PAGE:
I'm gearing up to do my first collaborative writing assignment - group writing conclusions to an experiment. I know Etherpad is now OOS, but I found http://primarypad.com/ which has the same look and feel. http://piratepad.net/ is the same but I can't tell if it's going away with Etherpad?

I read a blog entry at Free Tech 4 Teachers about pre-populating a prompt: students will be in groups of 3-4 and each group needs its own pad. What are your tips, suggestions for making this first time use happy and effective?

Thanks!

Tags: collaborative, etherpad, piratepad, primarypad, writing

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Hi there,
All of the Etherpad "clones" are available here: http://en.wikipedia.org/wiki/Etherpad#Clones

I am partial to iEtherpad because it most closely resembles the "old Etherpad" which my students are used to using.

Here are a few classroom management tips:
1. Put students in small groups. Anything larger than 5 becomes hard for students to follow and contribute meaningfully.
2. Create the links ahead of time and store them in an easy-to-access way for students. Also, click on each link and put in the task that students are required to do. Then they do not have to toggle between multiple screens to complete the assignment. All students have to do is click on the appropriate link!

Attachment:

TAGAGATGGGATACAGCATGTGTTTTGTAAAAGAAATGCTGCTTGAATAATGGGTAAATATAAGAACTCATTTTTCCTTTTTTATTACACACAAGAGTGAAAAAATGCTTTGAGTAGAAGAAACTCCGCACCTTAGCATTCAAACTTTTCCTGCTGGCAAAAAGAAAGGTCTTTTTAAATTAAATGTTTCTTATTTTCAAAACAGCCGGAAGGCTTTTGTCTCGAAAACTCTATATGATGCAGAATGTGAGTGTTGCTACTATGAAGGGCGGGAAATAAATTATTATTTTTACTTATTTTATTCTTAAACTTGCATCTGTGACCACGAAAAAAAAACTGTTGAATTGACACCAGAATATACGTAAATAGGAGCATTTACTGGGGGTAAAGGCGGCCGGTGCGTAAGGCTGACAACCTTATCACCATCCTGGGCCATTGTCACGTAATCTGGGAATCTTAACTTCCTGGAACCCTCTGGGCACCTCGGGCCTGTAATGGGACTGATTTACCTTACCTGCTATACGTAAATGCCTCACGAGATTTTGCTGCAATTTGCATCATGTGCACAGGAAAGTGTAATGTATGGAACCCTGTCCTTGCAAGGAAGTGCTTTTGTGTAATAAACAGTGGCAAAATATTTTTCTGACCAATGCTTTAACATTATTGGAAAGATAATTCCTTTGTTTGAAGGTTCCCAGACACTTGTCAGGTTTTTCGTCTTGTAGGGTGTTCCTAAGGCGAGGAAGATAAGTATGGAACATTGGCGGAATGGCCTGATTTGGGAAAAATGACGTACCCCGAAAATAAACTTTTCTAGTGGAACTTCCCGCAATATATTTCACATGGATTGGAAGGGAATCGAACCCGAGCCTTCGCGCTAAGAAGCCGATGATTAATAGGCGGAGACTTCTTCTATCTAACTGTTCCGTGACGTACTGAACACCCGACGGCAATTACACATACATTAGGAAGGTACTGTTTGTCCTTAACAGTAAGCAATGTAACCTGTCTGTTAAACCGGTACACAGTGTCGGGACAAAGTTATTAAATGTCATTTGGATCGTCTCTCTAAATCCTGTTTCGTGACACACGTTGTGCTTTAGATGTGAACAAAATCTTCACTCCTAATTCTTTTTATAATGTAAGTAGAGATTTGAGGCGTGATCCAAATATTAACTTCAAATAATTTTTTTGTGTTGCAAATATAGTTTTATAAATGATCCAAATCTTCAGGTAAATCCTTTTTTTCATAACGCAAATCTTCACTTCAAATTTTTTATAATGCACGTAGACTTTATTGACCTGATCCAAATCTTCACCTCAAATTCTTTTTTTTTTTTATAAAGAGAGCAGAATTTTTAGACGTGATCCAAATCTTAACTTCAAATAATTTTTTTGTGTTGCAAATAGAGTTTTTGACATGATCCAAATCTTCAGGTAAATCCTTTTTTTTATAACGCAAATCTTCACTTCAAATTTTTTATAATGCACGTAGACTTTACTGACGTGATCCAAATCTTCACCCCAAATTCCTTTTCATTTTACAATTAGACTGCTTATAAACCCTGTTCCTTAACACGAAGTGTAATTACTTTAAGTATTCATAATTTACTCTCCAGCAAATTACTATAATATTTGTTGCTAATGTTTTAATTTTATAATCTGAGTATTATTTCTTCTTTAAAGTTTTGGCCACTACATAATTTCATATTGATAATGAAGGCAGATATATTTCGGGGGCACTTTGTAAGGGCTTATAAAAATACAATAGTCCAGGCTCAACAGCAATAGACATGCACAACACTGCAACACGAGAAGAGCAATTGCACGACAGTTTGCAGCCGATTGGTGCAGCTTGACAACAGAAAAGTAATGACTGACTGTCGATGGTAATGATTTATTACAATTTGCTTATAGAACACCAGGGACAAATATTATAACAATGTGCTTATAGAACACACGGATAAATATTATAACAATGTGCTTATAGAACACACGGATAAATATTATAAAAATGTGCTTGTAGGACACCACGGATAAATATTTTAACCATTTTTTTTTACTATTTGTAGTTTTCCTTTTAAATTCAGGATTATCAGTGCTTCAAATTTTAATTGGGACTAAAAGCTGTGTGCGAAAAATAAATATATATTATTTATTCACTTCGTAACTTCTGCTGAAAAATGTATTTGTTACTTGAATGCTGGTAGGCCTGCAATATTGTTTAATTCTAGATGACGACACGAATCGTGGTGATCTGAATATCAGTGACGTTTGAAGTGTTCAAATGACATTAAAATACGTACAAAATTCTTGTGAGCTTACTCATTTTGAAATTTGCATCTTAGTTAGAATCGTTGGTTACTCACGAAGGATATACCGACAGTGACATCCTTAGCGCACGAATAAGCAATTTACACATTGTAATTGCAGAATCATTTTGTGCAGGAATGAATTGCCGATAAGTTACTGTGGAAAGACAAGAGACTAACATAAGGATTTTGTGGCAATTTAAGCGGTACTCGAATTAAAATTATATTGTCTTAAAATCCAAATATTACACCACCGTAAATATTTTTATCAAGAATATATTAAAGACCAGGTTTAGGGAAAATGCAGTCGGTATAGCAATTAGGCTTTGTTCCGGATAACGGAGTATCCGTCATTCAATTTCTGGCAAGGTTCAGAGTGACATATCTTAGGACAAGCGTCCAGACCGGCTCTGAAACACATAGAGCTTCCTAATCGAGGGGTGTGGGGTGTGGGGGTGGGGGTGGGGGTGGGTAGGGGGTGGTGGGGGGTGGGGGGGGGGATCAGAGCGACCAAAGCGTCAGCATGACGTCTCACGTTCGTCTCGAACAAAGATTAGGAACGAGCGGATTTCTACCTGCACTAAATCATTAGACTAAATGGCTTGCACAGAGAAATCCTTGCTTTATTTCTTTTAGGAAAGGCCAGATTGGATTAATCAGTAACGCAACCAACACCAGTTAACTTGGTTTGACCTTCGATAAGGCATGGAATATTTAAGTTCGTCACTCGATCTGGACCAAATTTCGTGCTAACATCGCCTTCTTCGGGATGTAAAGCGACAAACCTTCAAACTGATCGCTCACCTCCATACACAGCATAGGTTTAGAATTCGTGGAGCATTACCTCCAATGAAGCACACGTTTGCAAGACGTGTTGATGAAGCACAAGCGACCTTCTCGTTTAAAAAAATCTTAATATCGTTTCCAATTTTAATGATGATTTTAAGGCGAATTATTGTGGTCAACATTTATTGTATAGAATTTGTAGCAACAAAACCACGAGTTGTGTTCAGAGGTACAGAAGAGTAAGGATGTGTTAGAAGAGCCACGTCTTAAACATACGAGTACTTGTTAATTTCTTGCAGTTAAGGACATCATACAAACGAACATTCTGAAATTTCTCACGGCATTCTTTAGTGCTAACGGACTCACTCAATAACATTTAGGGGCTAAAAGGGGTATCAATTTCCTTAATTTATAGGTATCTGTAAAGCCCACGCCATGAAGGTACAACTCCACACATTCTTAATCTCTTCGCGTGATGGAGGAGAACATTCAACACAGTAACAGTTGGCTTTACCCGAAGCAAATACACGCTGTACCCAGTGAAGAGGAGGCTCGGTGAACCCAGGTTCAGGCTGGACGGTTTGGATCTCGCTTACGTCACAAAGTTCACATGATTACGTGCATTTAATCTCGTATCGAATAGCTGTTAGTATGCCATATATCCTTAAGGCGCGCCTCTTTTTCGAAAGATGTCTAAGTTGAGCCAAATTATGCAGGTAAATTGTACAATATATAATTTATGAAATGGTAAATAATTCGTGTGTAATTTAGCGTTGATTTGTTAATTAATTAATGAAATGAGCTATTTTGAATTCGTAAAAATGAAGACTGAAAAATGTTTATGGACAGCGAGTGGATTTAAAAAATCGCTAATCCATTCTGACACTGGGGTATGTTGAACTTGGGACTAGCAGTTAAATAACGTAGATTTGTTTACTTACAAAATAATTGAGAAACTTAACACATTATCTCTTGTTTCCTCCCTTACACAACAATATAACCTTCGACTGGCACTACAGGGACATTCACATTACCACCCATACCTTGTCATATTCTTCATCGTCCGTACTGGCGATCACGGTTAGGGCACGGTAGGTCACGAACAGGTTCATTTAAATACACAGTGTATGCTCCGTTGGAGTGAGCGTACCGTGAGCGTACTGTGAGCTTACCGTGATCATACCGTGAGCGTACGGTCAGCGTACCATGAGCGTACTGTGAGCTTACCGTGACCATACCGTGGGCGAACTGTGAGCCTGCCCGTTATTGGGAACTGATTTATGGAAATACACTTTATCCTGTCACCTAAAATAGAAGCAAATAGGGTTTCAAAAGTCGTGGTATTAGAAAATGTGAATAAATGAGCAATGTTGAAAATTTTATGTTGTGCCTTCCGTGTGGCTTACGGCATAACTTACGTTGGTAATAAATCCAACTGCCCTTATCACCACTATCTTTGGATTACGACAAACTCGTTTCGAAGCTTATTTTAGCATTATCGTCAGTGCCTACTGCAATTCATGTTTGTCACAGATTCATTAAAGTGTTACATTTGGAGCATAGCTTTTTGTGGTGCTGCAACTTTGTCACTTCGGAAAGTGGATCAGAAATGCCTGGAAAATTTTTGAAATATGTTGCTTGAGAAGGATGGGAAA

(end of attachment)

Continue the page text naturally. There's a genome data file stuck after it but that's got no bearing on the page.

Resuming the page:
3. Teach students about the uses for the document area and the uses for the chat area. In my classroom, we always use the chat to "talk about what we are going to write." We use the document area to actually draft the document. For some students, I"ll actually give them an outline and they "flesh it out" by dividing up the work and creating the text.
4. Show students how the "editing timeline" works. This can help all students to become valuable contributors.

I hope this helps. Let me know how it goes. Good luck!

~Kristen
Thanks for your help! I hadn't thought of using the chat window to discuss prior to writing.

I notice all the clones of Etherpad seem identical. I understand creating each link for a new public pad, store them as a google doc or post to a class wiki? Then each member of the group clicks the link they're assigned to and fills in their name to begin chatting & writing? I'm looking forward to trying it out!
Sounds like you've got it! Definitely let me know how it goes!

Remember- you can create your own pad names by typing in the name you desire.

i.e. http://etherpad.com/name you want

If that name is available, you can create a pad for it. This could help you students access the pad without a direct link if necessary. :)
Kristen thank you for the link to the Eherpad clones.

Can iEtherpad be used by students of any age?
To my knowledge, yes! There is no log-in required.
Thank you for such a quick reply Kristen!

I see there is no log-in required - I am just a bit paranoid about who uses what!

13 seems to be the magic age often! Our UK Year 7 students are all 11-12 so I am careful with what I point them to!